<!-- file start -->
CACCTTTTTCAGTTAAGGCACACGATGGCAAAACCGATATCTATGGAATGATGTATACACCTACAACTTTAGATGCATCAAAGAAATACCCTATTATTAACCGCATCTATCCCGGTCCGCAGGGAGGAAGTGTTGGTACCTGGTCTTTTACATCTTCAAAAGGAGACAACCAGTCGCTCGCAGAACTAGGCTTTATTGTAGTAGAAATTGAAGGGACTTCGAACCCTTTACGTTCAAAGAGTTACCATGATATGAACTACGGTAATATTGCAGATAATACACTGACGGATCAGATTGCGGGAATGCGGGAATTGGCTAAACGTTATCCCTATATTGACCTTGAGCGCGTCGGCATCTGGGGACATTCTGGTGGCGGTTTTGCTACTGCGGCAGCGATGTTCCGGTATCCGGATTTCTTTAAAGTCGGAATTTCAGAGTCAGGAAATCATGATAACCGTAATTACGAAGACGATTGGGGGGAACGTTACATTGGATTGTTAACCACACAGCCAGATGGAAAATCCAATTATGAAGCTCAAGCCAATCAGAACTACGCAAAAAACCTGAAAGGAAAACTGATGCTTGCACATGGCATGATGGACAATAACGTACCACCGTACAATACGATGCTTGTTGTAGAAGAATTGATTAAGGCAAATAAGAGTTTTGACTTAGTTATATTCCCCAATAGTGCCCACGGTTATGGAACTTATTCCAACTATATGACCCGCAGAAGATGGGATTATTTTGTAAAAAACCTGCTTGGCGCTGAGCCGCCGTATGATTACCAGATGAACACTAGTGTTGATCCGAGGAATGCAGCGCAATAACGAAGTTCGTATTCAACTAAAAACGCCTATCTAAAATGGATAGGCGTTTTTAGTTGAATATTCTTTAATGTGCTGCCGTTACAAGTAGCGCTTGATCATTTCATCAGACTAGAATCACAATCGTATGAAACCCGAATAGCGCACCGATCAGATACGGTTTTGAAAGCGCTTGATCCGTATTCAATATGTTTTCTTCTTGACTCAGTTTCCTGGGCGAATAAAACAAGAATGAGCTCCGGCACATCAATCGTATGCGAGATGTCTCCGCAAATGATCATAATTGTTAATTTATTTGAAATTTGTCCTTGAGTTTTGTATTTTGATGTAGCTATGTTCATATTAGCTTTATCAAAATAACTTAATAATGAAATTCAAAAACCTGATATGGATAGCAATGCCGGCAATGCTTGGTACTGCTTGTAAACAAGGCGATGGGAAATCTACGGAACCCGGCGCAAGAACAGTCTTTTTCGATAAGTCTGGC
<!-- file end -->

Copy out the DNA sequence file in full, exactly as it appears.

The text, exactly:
CACCTTTTTCAGTTAAGGCACACGATGGCAAAACCGATATCTATGGAATGATGTATACACCTACAACTTTAGATGCATCAAAGAAATACCCTATTATTAACCGCATCTATCCCGGTCCGCAGGGAGGAAGTGTTGGTACCTGGTCTTTTACATCTTCAAAAGGAGACAACCAGTCGCTCGCAGAACTAGGCTTTATTGTAGTAGAAATTGAAGGGACTTCGAACCCTTTACGTTCAAAGAGTTACCATGATATGAACTACGGTAATATTGCAGATAATACACTGACGGATCAGATTGCGGGAATGCGGGAATTGGCTAAACGTTATCCCTATATTGACCTTGAGCGCGTCGGCATCTGGGGACATTCTGGTGGCGGTTTTGCTACTGCGGCAGCGATGTTCCGGTATCCGGATTTCTTTAAAGTCGGAATTTCAGAGTCAGGAAATCATGATAACCGTAATTACGAAGACGATTGGGGGGAACGTTACATTGGATTGTTAACCACACAGCCAGATGGAAAATCCAATTATGAAGCTCAAGCCAATCAGAACTACGCAAAAAACCTGAAAGGAAAACTGATGCTTGCACATGGCATGATGGACAATAACGTACCACCGTACAATACGATGCTTGTTGTAGAAGAATTGATTAAGGCAAATAAGAGTTTTGACTTAGTTATATTCCCCAATAGTGCCCACGGTTATGGAACTTATTCCAACTATATGACCCGCAGAAGATGGGATTATTTTGTAAAAAACCTGCTTGGCGCTGAGCCGCCGTATGATTACCAGATGAACACTAGTGTTGATCCGAGGAATGCAGCGCAATAACGAAGTTCGTATTCAACTAAAAACGCCTATCTAAAATGGATAGGCGTTTTTAGTTGAATATTCTTTAATGTGCTGCCGTTACAAGTAGCGCTTGATCATTTCATCAGACTAGAATCACAATCGTATGAAACCCGAATAGCGCACCGATCAGATACGGTTTTGAAAGCGCTTGATCCGTATTCAATATGTTTTCTTCTTGACTCAGTTTCCTGGGCGAATAAAACAAGAATGAGCTCCGGCACATCAATCGTATGCGAGATGTCTCCGCAAATGATCATAATTGTTAATTTATTTGAAATTTGTCCTTGAGTTTTGTATTTTGATGTAGCTATGTTCATATTAGCTTTATCAAAATAACTTAATAATGAAATTCAAAAACCTGATATGGATAGCAATGCCGGCAATGCTTGGTACTGCTTGTAAACAAGGCGATGGGAAATCTACGGAACCCGGCGCAAGAACAGTCTTTTTCGATAAGTCTGGC